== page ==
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Cinema

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by

nick finck

on 20 November 2013

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Transcript of Cinema

The Visuals of Cinema
Noted designers and writers employing storytelling
Martin Scorsese
Movie Bombs
Battlefield Earth was criticized for its poor script, overly theatrical acting and overuse of Dutch angles
Examples of poor, misguided and/or ineffective uses of storytelling - Why and how Movies
Flop
Main causes for movies to bomb and bad story telling
Pressure from Movie studios trying to make a profit
Movie studios want to make a profit to make more movies
Ex.
Gravity
Poor Marketing and
A bad translation from good book to film
Ex.
John Carter
Unique type of story telling now being played out
The Blair Witch Project
Poor scripting
Poor Cinematography
Ex.
Battlefield Earth
MovieBombs
Director Alfonso Cuarón, of the recent blockbuster, Gravity, was pressured by movie studios to alter the story telling to include flashbacks and include romance and other effects which he firmly refused. And it was a good decision: Gravity received high reviews and broke the record of biggest October and autumn openings ever
Types of Storytelling
What They Do
Visuals
found in movies draw in the viewer to give them the
feeling
of being a part of the story. This is done through:
Repetition

Repetition

Repetition
Lighting
Color
Choices
The movie that almost sucked
Linear
Tells the story without straying from the main sequence of events
Non-Linear
The story is told in an order that does not necessarily reflect the order in which things happened. Usually this comes from multiple perspectives.
The Dutch Angle
Since all cinema story telling is done with video cameras,
camera angles
can play a very
important
role in the development and telling of a story.
Dutch angles
are frequently used by film directors who have a background in the visual arts, such as Terry Gilliam in 12 Monkeys, Fear and Loathing in Las Vegas to represent
madness
,
disorientation
,
and/or drug psychosis
.
They can easily be overdone like in Battlefield Earth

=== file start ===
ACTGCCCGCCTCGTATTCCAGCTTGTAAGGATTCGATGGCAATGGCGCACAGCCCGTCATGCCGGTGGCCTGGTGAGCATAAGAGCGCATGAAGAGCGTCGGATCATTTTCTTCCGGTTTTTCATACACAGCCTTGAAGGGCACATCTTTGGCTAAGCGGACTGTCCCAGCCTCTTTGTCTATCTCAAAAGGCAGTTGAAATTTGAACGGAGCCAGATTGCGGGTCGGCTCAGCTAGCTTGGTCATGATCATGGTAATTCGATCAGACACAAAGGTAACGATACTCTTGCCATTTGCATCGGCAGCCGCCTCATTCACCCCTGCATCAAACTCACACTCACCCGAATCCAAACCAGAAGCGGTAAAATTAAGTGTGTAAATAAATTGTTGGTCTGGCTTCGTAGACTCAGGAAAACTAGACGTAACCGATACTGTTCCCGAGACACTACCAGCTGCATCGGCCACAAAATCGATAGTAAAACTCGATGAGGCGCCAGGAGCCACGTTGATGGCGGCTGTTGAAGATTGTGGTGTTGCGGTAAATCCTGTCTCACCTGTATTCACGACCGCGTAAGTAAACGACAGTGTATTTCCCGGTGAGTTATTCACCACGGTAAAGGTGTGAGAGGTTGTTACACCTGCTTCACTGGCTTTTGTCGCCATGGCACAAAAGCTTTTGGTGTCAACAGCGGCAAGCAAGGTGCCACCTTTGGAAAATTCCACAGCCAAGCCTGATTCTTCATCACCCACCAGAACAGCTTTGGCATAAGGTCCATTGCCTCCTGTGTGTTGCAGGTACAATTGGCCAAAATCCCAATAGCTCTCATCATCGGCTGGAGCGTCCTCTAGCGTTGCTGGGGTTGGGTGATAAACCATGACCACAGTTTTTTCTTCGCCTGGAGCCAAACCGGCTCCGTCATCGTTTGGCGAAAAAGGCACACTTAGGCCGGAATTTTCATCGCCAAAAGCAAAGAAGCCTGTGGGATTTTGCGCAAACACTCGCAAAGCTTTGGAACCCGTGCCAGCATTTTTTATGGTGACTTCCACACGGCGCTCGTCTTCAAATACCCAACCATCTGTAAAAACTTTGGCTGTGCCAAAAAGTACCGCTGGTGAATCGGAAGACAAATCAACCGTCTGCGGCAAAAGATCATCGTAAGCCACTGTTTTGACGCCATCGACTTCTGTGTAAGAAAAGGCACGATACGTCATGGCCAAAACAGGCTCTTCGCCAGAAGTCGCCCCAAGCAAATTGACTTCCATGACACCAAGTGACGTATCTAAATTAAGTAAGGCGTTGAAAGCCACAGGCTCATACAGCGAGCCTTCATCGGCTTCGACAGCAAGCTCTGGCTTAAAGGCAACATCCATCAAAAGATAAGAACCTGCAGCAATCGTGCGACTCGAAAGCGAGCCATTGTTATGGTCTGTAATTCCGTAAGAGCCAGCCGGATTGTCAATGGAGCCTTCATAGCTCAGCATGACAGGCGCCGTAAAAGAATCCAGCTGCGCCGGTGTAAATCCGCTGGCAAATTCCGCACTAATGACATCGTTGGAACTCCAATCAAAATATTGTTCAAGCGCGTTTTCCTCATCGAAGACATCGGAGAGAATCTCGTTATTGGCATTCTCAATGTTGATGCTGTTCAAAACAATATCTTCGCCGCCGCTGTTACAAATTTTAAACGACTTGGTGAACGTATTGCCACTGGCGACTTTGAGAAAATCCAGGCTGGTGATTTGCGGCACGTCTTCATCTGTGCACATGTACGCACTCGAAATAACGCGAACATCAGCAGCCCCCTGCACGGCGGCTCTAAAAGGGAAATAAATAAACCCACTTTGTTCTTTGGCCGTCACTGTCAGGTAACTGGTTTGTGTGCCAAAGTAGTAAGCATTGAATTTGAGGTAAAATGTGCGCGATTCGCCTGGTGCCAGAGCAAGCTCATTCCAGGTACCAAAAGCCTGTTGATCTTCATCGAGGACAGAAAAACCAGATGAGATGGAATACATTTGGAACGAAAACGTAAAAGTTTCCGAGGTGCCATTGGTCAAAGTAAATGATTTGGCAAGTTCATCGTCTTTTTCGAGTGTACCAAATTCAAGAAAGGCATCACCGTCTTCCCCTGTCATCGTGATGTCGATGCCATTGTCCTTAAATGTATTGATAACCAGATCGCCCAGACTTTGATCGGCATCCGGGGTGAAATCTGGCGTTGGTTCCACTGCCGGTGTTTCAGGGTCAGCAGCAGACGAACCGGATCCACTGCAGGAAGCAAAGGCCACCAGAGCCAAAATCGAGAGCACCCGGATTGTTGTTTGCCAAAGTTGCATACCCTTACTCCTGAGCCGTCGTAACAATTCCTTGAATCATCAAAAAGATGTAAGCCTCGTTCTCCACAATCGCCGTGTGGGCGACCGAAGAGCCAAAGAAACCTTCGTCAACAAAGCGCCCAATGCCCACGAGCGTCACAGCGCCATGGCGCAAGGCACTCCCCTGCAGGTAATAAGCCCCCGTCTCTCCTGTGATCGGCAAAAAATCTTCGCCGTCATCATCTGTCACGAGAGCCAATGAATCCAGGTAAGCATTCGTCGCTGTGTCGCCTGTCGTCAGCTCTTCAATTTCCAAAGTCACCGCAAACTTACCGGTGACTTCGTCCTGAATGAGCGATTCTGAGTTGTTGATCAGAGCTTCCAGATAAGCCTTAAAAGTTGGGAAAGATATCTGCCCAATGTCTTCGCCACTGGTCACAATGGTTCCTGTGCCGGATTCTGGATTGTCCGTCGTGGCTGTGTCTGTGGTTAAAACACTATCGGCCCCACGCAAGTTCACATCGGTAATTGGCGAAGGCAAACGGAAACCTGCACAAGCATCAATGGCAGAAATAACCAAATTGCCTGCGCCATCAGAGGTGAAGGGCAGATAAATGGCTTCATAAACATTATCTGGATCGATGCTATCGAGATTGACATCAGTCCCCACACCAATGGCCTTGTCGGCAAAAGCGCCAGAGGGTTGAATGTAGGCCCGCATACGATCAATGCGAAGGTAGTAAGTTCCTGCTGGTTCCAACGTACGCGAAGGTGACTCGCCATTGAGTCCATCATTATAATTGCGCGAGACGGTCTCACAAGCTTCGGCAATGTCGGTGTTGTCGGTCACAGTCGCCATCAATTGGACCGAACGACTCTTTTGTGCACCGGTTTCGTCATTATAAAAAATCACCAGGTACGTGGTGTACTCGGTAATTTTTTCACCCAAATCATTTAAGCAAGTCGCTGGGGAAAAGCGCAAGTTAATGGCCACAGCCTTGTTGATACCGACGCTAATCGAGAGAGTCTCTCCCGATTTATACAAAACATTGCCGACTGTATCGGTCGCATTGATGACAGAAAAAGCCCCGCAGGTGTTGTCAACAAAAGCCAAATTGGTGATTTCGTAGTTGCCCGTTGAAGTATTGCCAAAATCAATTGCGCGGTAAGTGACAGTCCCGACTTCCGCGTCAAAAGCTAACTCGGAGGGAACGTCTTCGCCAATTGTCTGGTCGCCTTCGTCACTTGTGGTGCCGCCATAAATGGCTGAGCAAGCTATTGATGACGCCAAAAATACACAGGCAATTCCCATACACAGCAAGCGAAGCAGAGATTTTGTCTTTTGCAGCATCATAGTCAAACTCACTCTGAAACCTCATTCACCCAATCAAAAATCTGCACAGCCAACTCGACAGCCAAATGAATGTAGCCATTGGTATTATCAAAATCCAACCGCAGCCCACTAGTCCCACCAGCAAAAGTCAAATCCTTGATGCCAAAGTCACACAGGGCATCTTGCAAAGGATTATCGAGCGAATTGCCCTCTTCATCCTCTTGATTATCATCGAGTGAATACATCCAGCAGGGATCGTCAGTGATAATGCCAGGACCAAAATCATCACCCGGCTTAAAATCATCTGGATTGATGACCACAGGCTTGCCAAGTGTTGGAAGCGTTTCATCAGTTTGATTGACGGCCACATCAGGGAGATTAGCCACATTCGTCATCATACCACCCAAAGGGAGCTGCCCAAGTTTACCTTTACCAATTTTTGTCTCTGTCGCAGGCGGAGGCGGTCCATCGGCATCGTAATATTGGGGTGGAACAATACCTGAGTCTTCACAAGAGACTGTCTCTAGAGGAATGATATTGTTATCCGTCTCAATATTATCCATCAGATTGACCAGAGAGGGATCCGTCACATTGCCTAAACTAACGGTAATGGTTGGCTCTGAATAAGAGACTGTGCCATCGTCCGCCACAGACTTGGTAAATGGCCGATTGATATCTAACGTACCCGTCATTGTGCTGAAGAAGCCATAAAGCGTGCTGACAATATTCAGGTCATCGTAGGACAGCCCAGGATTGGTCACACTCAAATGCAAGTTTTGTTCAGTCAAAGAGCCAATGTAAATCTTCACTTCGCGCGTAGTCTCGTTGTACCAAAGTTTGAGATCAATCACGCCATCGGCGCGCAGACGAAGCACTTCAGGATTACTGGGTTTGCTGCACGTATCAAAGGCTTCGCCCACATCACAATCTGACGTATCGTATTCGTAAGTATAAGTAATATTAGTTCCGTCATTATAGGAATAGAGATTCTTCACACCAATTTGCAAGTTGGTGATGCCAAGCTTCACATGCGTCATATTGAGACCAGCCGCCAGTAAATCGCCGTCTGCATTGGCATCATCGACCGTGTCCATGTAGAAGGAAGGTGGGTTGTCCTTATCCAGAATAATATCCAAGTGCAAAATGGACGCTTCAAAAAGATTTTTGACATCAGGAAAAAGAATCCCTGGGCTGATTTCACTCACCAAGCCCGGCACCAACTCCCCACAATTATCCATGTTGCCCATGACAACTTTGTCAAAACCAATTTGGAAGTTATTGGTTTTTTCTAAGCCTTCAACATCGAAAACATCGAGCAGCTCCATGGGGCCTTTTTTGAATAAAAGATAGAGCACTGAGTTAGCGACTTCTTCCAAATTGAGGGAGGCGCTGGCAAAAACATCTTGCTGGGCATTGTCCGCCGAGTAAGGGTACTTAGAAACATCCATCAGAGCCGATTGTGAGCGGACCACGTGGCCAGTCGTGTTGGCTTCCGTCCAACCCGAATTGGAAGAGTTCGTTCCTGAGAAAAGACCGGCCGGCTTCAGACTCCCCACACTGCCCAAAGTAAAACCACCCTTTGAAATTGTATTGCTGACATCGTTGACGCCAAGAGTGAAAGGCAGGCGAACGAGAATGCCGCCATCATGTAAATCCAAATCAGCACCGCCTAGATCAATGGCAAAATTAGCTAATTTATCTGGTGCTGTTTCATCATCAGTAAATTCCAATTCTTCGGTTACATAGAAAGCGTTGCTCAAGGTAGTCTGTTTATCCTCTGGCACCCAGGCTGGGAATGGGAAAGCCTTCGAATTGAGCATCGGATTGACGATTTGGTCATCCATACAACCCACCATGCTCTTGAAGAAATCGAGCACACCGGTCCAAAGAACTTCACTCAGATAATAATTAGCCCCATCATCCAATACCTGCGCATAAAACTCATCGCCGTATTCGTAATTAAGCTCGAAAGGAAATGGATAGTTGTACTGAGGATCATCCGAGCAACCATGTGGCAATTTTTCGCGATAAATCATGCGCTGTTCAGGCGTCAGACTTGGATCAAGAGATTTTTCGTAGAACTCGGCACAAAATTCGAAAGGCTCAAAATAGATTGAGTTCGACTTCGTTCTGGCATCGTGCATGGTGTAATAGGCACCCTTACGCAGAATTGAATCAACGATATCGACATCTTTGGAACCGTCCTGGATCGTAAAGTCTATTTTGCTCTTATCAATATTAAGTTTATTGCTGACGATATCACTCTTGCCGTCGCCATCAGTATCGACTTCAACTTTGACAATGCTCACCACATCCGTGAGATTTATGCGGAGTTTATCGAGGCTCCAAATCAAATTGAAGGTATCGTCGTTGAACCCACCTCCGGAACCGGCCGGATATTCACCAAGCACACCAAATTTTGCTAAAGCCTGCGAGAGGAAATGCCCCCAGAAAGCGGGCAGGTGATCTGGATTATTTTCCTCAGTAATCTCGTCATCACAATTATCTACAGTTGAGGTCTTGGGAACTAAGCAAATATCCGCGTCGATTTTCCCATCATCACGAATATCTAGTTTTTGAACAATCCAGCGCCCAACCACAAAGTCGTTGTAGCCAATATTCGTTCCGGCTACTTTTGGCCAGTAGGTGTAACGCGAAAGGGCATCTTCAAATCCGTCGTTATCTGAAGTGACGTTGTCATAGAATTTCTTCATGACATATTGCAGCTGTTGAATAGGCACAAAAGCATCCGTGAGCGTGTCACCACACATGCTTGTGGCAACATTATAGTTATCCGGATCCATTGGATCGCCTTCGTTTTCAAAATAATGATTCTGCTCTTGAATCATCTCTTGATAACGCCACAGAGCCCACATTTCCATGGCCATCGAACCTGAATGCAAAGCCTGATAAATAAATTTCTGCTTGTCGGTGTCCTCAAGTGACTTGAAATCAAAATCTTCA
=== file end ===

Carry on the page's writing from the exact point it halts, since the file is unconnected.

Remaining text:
The case of Battlefield Earth
Alfred Hitchcock
J. J. Abrams
Steven Spielberg
Francis Ford Coppola
Stanley Kubrick
Ridley Scott
Tim Burton

Blair Witch Project
The hype and viral media influence
Bad Story telling and/or port to movie
John Carter: Epic Fail
Port from comic book to movie sitting on shelf for 80 years
Saturated in unoriginal themes: "Romantic sub-plot? Check. Futuristic technology depicted by blue-ish beams? Check. Adorable non-human compatriot? Check." -Jeff Koch - Biola University
Spinoffs
Reality = Amazing experience + Cheap = Movie companies "profit is good"
Peoples gullibility pull towards genre still high after almost 90 movies
Found Footage Genre - Movie count: 88
Cloverfield
Paranormal Activity 1,2,3,4, etc etc
Quarantine
The Fourth Kind
Apollo 18
Project X
"Is it real?" - Everybody
The Blair Witch Project was unique story telling because it's story depended on the audience's belief that what they were seeing was real
Websites were created to cause people to question whether the movie was real - Viral marketing
Huge success
First of its kind to tell a story that tries to use reality to stir emotions
?
Bad story telling means one of the biggest flops of all time.
Net Losses $ $108 Million
First Print in 1912
2012
3D IMAX helped too
There is no character development
Characters explain plot outloud
Science fiction not actually sciency
Unbelievable science is annoying/unenjoyable to nerds or fans of the original
Proof that Visual effects are not what makes for good story telling
VS. Avatar
Avatar had visual effects, developed charcters and well organized plot
American Beauty
The Lord of the Rings
Pulp Fiction
Momento
The Greats
Alfred Hitchcock
Like the ancient storyteller Homer did in the Odyssey, Alfred Hitchcock liked to keep his audience in suspense by not revealing too much of the story in the beginning like in
Psycho
Stanley Kubrick
Goodfellas
Raging Bull
Taxi Driver
Gangs of New York
The Departed
Alfred Hitchcock liked to use sounds to add to the tense atmospheres. In The Birds, one of the most dramatic and intense parts of the movie is the sound of the birds chirping and squawking before or during the attacks. In some scenes, the sound of the menacing birds are the only audio element heard during the scene. (10,000 words - mediabistro.com)
Martin Scorsese
Dr. Strangelove
2001: A Space Odyssey
Full Metal Jacket
The Shining
The
match cut
or graphic match editing technique:
helps to establish a strong continuity of action.
Links the two shots metaphorically.
Establishes a logical consistency between shots
Kubrick used this in 2001: A Space Odyssey.
The famous Bone to Satellite scene trying to show human evolution over millions of years from the discovery of tools to space flight.
Vertigo
North by Northwest
Psycho
The Birds
Kubrick was great at discovering new and unique ways to tell his stories
Has a lot of recorded opinions on what makes good storytelling
Scorsese is unique in that his vision for a movie is never too watered down or diluted from movie studio influences.
Scorsese's signature storytelling focus is the antagonist struggles with an inner conflict. This can be seen in most of his movies
Characters fight their inner demons
The Departed
Billy trying to fit in as a gangster - (Sorry if offensive to ladies!)
7/8 in
Beginning
3/4 in
Full transcript